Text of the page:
For some reason, Canada has always seemed to be on top of things when it comes to kids' TV. Canadian productions seemed to rule Nickelodeon in the mid-'90s, and more recently, Canadian tweencoms such as Life with Derek and Naturally Sadie seemed much more tolerable and watchable than the domestic tripe it shared time with on Disney Channel. I recently stumbled onto an original web series which not only seems to continue that tradition, but also seems to do a good job of bringing kids' entertainment into the Web age.
I'm a little late to the game in discovering Ruby Skye P.I., which was recently took third place in Clicker's "Best Show for Kids" (hey, Phineas and Ferb is hard to beat- in more ways than one). But as someone who keeps a casual eye on the entertainment scene, I am quite impressed on how it combines standard kid entertainment with surprisingly savvy Web tips- as well as social interaction.
Created by Jill Golick (who is apparently a legend in Canadian kids TV or something), the series itself- which was rolled out as 12 short videos- has an interesting premise: the titular Ruby Skye is a teenage girl who is very observant and just can't help getting herself involved when something suspicious is going on. (In an interesting crossover/spinoff thing, Ruby is the sister of a character from another Golick web project, Hailey Hacks- and Hailey herself plays a supporting role, providing comic relief as it were since she's not too enthused by her sister's snooping.) When Ruby discovers that her quirky neighbor has fallen victim to the notorious Nigerian Scam- and that the e-mail was sent from her very own school- she quickly springs into action. Unfortunately for her, her common sense is not as sharp as her observational skills, and she ends up accusing everybody she knows before she finally gets the facts, forcing her to not only bring the culprit to justice, but also trying to patch up her relationship with her best friend whom she falsely accused as the scammer.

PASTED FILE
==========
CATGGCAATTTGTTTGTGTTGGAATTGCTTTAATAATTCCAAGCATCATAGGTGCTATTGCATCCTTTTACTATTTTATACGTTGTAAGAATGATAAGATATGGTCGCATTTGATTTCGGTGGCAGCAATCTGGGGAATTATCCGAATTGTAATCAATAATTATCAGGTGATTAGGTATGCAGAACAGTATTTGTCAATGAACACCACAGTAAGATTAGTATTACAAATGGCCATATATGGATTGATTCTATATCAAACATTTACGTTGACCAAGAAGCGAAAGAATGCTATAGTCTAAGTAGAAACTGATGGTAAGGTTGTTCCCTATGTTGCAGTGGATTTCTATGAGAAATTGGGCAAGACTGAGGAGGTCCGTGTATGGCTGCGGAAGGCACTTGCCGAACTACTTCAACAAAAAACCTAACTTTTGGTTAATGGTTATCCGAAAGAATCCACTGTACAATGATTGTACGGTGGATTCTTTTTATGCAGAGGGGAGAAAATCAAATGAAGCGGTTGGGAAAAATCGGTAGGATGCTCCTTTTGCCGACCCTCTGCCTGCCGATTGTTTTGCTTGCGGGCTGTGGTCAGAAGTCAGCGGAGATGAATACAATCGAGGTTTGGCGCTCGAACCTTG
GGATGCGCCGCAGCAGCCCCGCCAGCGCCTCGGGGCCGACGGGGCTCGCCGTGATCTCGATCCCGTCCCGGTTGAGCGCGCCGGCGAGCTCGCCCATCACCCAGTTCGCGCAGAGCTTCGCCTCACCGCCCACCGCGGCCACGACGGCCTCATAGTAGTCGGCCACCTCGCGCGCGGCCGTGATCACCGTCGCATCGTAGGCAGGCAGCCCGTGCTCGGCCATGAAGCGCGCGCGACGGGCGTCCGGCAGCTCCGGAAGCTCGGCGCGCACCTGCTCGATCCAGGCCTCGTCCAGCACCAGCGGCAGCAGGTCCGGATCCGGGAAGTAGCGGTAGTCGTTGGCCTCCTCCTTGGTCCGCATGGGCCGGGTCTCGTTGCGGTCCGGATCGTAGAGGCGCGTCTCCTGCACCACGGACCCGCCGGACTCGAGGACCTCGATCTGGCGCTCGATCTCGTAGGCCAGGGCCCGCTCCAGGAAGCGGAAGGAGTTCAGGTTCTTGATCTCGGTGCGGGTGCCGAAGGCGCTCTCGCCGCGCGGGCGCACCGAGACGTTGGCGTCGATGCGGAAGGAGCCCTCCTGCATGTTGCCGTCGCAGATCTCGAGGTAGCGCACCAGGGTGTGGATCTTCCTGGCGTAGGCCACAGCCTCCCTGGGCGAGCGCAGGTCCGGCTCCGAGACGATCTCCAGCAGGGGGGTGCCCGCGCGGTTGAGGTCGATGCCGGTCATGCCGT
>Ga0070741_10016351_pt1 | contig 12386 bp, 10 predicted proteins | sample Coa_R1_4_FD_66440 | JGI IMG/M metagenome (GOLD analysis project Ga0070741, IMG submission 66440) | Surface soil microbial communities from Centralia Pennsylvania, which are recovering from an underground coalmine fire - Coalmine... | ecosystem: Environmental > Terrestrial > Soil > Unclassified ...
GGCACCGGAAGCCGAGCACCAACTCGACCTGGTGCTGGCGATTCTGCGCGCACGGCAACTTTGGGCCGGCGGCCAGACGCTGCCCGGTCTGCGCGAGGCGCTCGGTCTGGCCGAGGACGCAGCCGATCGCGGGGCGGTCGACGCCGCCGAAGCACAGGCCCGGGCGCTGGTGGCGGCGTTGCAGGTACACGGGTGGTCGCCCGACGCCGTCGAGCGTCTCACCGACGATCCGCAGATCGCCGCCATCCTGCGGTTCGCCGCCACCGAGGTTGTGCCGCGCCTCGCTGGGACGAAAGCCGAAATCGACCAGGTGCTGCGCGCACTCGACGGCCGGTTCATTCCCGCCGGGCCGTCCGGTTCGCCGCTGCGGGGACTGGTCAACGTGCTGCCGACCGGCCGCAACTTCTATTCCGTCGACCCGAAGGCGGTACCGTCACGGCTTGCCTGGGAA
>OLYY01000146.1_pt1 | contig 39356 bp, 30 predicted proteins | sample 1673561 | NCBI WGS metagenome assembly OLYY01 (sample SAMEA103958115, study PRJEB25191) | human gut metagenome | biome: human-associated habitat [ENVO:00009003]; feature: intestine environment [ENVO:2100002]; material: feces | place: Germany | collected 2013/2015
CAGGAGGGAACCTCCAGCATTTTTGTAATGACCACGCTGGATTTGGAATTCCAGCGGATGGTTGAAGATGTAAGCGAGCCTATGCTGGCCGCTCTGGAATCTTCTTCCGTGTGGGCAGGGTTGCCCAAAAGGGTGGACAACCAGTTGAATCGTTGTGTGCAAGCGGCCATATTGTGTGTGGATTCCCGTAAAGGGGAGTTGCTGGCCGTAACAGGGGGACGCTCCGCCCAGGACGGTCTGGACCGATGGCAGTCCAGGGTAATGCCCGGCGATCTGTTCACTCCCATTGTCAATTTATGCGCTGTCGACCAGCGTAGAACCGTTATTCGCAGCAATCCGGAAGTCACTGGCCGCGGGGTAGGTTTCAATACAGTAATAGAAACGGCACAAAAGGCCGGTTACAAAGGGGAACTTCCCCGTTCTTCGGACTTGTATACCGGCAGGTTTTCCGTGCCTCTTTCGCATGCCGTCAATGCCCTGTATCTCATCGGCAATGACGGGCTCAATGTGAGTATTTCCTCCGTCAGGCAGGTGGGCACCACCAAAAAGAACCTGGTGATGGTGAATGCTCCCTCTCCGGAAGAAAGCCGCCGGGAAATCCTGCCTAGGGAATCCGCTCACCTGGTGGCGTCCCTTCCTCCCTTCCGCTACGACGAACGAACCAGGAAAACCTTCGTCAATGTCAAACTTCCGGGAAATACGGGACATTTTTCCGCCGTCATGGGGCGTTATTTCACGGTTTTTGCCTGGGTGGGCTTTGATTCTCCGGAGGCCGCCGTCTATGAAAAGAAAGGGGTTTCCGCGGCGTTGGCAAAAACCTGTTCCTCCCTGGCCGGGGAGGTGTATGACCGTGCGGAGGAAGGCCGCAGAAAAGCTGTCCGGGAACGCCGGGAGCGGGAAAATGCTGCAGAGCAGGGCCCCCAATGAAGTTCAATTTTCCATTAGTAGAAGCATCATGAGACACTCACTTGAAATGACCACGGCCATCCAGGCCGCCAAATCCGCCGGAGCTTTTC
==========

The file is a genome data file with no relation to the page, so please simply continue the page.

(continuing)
|Perhaps if you didn't spend all that time snooping around, Ruby, this wouldn't have happened.|
The first thing that sticks out when I look at that last paragraph is the involvement of the Nigerian Scam. A very unusual premise, yes, but since even after all these years people still fall for it, I like the fact that the series is teaching children the important lesson of "don't believe everything you read"- an especially important lesson when it comes to the Internet. (The website also gives additional information on the Nigerian Scam.) I was thinking after watching Ruby that I wouldn't mind seeing it as a TV series, but I now realize that it's meant for the Internet- if it continues, I hope it teaches more Internet safety tips and more about being wary and such.
|Despite being quick to accuse, Ruby's web savvy does have some advantages- for example, making a quick escape from capture with the help of Mentos and diet cola.|
The more I think about this, the more I have to commend it for combining typical tween entertainment- this being a Canadian production, however, it stands out in quality more than your typical American production (in a good way)- with social interaction and Internet savvy and safety. What is most surprising is that this was an independent production. It will be interesting to see if more producers and studios- both professional and independent- find ways to combine traditional entertainment with the online world, especially as kids are big consumers of both nowadays. Perhaps that itself is something worthy of a Ruby Skye investigation. Let's hope that the big players in the industry aren't experts at rock-paper-scissors...
RUBY SKYE P.I. ©Jill Golick Enterprises, Ltd. MENTOS® is a registered trademark of Perfetti Van Melle. No ownership intended or implied.